The Injured Body: Palestine, Mizrahi Jews, and the Imperial Politics of Color


A convo about documentary film, colonialism, racism, and the body at Hofstra University on Nov 9th, 4:30-5:45 pm. It’s a free event but you need to register. More info below.

Join us for a conversation between Shirly Bahar and Mara Ahmed about their recent scholarly and creative work related to oppression and the body. Bahar’s recent book, “Documentary Cinema in Israel-Palestine: Performance, the Body, the Home,” and Ahmed’s upcoming film, “The Injured Body,” both explore how colonialism, marginalization, and daily mental and emotional stresses from racism and othering impact the body. The conversation will spotlight documentary language that makes embodied oppression visible in comparative and global perspectives (in the context of settler colonialism and imperialism), touching on the pain of Palestinians, Mizrahi Jews and people of color, especially women, in the United States. The idea is to shift conventional paradigms of war, conflict and segregated geographies by focusing on (and politicizing) lived experiences of pain and understanding their interrelatedness. The evening will also feature film excerpts.

This ‘Issues in Judaism’ lecture is presented by Hofstra Cultural Center and the Dept of Religion and Jewish Studies, in collab with the depts of History, Global Studies & Geography, Comparative Literature, Languages, & Linguistics, and the Women’s Studies and European Studies Programs.

Thank you to the wonderful Santiago Slabodsky for putting this event together.

Venue: Leo Guthart Cultural CenterTheater, Joan and Donald Axinn Library, First Floor, South Campus. To register go here or call 516.463.5669.

My questions for Shirly:

1) Being a filmmaker, I am fascinated by how you use documentary film, as a lens to unpack so much.

You say that although oppression and racialization have impacted Palestinians and Mizrahim differently, the documentaries you discuss in the book share a political commitment and performative affinities.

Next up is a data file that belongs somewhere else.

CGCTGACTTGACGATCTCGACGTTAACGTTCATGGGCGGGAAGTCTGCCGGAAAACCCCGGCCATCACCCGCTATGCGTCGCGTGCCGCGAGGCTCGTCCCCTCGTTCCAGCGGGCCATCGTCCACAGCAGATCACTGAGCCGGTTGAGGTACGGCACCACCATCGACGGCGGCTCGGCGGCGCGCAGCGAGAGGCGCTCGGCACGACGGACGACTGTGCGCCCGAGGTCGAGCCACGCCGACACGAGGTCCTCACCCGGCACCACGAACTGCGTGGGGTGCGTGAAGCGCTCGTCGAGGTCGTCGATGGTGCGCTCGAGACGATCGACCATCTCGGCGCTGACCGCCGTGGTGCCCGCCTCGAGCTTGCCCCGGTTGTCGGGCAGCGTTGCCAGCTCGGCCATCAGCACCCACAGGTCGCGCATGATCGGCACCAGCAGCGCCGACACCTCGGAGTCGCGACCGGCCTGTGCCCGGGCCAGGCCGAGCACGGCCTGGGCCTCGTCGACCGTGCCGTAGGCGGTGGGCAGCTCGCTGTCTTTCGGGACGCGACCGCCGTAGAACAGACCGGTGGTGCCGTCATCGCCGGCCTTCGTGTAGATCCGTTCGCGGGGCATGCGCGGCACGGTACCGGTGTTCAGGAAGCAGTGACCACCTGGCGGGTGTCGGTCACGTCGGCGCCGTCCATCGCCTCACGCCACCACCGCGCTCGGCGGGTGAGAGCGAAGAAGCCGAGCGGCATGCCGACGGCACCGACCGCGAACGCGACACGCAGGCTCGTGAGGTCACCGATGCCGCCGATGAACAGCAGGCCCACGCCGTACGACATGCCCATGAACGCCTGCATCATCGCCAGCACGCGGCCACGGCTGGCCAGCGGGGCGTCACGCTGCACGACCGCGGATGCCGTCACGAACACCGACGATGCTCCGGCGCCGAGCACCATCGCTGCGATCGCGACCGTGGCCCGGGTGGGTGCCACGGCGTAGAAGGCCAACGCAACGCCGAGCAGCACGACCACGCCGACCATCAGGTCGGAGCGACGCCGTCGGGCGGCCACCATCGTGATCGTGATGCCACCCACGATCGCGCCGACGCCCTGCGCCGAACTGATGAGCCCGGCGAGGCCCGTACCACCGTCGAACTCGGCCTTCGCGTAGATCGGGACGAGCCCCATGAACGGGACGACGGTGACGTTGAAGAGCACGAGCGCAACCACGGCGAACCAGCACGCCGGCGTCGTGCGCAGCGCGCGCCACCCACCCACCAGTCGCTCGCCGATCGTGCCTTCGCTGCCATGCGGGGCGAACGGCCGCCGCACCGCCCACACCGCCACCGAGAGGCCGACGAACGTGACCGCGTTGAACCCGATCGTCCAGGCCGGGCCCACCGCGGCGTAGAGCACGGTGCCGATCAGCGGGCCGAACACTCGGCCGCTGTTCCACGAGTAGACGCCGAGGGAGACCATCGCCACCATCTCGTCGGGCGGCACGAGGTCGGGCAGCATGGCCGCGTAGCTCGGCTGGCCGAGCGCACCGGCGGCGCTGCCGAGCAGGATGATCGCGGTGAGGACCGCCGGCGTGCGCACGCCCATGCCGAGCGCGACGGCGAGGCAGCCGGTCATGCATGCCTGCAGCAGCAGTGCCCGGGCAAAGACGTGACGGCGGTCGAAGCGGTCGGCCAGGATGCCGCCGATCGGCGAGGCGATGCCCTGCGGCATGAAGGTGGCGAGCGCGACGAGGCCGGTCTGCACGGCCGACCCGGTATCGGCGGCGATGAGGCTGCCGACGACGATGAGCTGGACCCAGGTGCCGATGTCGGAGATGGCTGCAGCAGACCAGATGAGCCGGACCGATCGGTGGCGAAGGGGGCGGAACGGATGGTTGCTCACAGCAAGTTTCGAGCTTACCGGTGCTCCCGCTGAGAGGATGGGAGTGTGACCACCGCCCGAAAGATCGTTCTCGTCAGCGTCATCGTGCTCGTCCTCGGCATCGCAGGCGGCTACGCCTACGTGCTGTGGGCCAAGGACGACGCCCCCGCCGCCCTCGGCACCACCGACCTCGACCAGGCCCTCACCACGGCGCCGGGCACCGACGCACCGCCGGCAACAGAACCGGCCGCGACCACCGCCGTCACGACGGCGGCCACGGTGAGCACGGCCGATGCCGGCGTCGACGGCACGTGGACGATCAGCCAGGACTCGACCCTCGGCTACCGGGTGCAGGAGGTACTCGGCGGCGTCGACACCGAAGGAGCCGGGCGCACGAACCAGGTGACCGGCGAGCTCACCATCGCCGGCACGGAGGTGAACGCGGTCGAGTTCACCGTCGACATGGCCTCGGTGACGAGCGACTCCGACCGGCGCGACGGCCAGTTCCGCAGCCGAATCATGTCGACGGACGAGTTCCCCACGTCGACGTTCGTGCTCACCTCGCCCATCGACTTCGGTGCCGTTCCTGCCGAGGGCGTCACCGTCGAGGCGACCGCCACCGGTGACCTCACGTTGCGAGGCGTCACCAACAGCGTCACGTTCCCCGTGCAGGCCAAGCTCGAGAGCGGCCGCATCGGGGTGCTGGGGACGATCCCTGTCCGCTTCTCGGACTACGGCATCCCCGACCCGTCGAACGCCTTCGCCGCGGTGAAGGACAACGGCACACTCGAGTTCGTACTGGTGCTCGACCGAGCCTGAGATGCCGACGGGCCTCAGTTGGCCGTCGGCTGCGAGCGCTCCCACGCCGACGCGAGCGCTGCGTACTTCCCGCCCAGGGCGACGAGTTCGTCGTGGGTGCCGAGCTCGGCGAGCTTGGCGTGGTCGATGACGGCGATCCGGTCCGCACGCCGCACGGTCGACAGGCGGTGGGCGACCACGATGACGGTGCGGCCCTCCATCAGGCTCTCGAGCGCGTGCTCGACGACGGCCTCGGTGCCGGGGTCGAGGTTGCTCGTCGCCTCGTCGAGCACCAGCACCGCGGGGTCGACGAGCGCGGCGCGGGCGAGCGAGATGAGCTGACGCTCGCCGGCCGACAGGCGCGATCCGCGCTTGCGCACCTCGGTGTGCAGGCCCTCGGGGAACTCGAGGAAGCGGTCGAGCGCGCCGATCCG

They defy the removal of the pain of Israel’s marginalized people from public visibility.

You discuss how documentary performances of pain by Palestinians and Mizrahim, when seen together (side by side), invite us to contest the segregation of pain, and consider reconnection.

I am particularly interested in the word ‘performance’ as it applies to the documentary form, which is supposed to be objective, almost an outgrowth of journalism. Could you elaborate on that?

2) There is one sentence in your book which hit me hard. It is the commonly-held notion that ‘the trauma of witnessing destruction directly harms the usage of language.’

To me this means that the credibility of language (and therefore people’s testimony) is damaged by violence.

Meaning that those who are occupied (on whose minds and bodies violence is constantly enacted) are never seen as credible witnesses of their own pain, of their own lived experiences, based on dominant codes of credibility.

It’s like the gaslighting I was talking about in the context of microaggressions. You take issue with this notion. Could you tell us more?

3) Since we are talking about language and violence, I also wanted to bring up the constant threat of violence. You talk about Palestinian children experiencing ‘withheld violence,’ and lingering on the threshold of death long before they die.

Your words reminded me of Fanon of course, and the muscular contraction of the colonized body, the constant expectation of an assault.

Could you explain what this implies in the Palestine/Israel context?

4) I would like to end with something you say in the book, that ‘it takes perpetual learning and training to try and relate to the pain of others in a politically informed and committed manner.’

You also say: ‘More often than not, those who care for the pain of others are found in relative vulnerability themselves—political, physical, mental—thus chancing their becoming further undone.’

Meaning that many times, those who feel the pain of others most deeply are themselves living precarious, at-risk lives.

I think of the BLM movement and its principled support for justice in Palestine.

I would love for you to expand on this important point.


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